Tell me more about specialization
The School of Writing, Rhetoric and Technical Communication encourages a broad-based background rather than specialization. The varied writing, editing, and production professions that comprise the field of Writing, Rhetoric and Technical Communication require that university graduates be well-rounded - not only accomplished in writing, editing, and communication technologies (such as desktop publishing, online documentation, and electronic publishing on the World Wide Web) but also acquainted with technical and scientific content areas.
Common majors or minors that complement this major
Concentrated course work in another academic area is encouraged. Some minor combinations may include: Anthropology, Art History, Communication Studies, Computer Science, Conflict Anaylsis and Intervention, Creative Writing, Economics, Environmental Information Systems, Environmental Studies, Film Studies, Geographic Science, Geology, Health Sciences, Historical Archaeology, History, Humanitarian Affairs, Integrated Science and Technology, Justice Studies, Mathematics, Music Industry, Philosophy and Religion, Physics, Political Communication, Political Science, Public Policy and Administration, Sociology, Sport Communication, Statistics, or Telecommunications.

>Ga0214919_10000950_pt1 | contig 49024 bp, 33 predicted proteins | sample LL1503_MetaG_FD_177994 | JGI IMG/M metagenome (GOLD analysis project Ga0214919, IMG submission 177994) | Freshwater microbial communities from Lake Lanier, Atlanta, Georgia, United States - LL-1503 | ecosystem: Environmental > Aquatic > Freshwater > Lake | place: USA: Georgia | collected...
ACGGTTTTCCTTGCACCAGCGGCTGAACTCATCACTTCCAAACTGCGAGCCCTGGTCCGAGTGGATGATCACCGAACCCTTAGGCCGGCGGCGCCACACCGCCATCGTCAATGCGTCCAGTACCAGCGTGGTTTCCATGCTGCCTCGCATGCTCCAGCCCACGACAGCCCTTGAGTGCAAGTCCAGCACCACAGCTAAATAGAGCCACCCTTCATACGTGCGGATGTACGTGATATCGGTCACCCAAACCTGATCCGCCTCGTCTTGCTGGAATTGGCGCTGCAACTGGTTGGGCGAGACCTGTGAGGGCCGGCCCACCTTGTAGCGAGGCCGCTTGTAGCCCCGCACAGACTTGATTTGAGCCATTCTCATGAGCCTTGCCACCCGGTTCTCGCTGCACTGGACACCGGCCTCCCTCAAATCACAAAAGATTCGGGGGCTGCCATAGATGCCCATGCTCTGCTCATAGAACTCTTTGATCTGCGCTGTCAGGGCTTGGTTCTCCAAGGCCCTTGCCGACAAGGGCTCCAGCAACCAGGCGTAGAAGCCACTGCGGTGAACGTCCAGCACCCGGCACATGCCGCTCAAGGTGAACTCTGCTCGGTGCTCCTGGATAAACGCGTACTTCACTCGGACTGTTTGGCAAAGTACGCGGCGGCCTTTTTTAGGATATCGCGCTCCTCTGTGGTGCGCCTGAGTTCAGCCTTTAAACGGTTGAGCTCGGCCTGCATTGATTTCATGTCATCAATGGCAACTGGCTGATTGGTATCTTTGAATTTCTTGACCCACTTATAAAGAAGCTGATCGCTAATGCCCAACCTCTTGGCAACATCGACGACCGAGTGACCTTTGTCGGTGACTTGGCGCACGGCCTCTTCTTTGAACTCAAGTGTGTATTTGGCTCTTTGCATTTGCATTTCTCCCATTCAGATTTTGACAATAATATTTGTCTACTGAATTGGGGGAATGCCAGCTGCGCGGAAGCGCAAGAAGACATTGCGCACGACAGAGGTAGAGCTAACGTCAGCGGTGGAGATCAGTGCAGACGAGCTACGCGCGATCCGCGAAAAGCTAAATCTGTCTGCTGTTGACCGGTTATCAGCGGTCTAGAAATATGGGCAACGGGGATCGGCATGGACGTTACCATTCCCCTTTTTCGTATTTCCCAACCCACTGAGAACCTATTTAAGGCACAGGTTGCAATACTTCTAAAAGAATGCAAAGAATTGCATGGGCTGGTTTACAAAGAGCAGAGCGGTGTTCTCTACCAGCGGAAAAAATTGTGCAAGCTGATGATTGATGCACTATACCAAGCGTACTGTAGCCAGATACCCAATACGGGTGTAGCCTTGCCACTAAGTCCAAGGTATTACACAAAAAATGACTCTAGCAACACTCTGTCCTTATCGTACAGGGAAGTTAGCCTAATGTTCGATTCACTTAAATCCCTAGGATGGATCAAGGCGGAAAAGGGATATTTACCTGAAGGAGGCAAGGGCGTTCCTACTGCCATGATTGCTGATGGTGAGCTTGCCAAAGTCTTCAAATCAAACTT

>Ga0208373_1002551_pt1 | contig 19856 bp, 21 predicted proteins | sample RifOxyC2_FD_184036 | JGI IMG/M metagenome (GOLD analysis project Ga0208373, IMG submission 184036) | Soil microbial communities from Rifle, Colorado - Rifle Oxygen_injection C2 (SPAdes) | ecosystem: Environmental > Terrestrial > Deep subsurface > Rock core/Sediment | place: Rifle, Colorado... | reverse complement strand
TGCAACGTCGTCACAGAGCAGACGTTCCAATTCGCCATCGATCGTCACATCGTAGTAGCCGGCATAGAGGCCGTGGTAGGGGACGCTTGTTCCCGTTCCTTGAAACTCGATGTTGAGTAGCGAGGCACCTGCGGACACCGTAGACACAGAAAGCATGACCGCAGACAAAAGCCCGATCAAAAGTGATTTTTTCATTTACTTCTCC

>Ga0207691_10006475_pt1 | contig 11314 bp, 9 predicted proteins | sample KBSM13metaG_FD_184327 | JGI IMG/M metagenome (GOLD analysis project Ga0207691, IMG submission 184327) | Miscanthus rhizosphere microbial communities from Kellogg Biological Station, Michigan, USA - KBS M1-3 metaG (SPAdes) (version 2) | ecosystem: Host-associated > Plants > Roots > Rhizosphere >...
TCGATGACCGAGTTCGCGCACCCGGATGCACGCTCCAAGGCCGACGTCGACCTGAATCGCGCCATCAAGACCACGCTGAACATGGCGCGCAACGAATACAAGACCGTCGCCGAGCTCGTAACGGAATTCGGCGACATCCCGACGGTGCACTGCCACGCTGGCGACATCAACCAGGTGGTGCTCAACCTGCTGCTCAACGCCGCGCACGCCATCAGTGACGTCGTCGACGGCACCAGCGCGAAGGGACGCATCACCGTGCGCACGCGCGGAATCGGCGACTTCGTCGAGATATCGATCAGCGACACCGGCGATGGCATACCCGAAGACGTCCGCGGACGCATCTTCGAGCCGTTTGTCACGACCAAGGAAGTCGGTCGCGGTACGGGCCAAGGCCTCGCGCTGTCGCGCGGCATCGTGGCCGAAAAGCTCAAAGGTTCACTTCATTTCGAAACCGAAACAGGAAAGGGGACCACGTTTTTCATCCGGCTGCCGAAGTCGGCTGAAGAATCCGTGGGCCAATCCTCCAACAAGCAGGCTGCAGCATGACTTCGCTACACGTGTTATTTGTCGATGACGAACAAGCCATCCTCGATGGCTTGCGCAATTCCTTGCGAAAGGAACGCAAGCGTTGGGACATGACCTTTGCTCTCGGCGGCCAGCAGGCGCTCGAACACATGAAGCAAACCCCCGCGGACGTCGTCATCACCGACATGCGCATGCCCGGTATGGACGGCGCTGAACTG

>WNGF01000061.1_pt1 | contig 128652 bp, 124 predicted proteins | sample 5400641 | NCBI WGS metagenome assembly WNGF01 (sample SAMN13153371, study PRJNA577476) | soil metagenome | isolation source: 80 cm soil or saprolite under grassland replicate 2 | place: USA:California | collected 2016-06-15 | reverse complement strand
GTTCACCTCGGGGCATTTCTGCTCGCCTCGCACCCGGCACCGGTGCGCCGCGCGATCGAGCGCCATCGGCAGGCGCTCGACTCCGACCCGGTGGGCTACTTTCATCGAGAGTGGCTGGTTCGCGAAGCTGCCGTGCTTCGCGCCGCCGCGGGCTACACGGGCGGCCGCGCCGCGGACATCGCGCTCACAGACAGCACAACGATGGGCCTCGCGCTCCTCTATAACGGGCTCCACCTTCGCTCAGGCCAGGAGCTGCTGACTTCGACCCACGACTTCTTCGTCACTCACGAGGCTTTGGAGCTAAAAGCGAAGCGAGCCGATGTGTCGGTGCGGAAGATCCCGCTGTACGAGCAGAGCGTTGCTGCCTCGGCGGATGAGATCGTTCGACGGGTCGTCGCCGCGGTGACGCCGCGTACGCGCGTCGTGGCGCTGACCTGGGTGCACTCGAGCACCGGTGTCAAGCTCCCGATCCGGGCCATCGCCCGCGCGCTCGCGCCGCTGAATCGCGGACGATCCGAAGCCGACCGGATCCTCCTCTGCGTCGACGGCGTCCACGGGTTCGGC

Ability to recognize and to utilize a range of critical thinking, problem-solving, and technological skills is essential. Students who are creative, innovative, and have the ability to synthesize and to communicate information in both written and verbal formats tend to excel.
Many graduates choose typical career paths associated with this major. However, some graduates choose unrelated careers that utilize skills and experiences developed during their years in college. Keep in mind, that some fields will require graduate study or further training. The listing below offers examples of possible career paths and is not meant to be comprehensive.
Who employs graduates?
Advertising, Biotech, Business & Professional Services Computing, Colleges/Universities, Environmental, Federal, State, & Local Governments, Financial Services, Health Care, Industrial Materials & Components, Information & Communications, Manufacturing, Medicine, Natural Resource & Energy, Non-Profits, Professional Associations, Publishing Industry, and Transportation & Travel.
What are JMU graduates doing with this major?
A Day in the Life of a Web Editor
A Day in the Life of a Writer
Authors and Writers
Free Lance Writers
Free Lance Writing
What is a Legal Writer?
Writing and Editing Careers
A broad range of resources on career fields, internships, and job search information is also available in the Career & Academic Planning Resource Center.
Make an appointment with a CAP career counselor to learn more about this major and your career options.
A few titles from our Resource Center related to this field include:
© Career & Academic Planning, James Madison University, 2013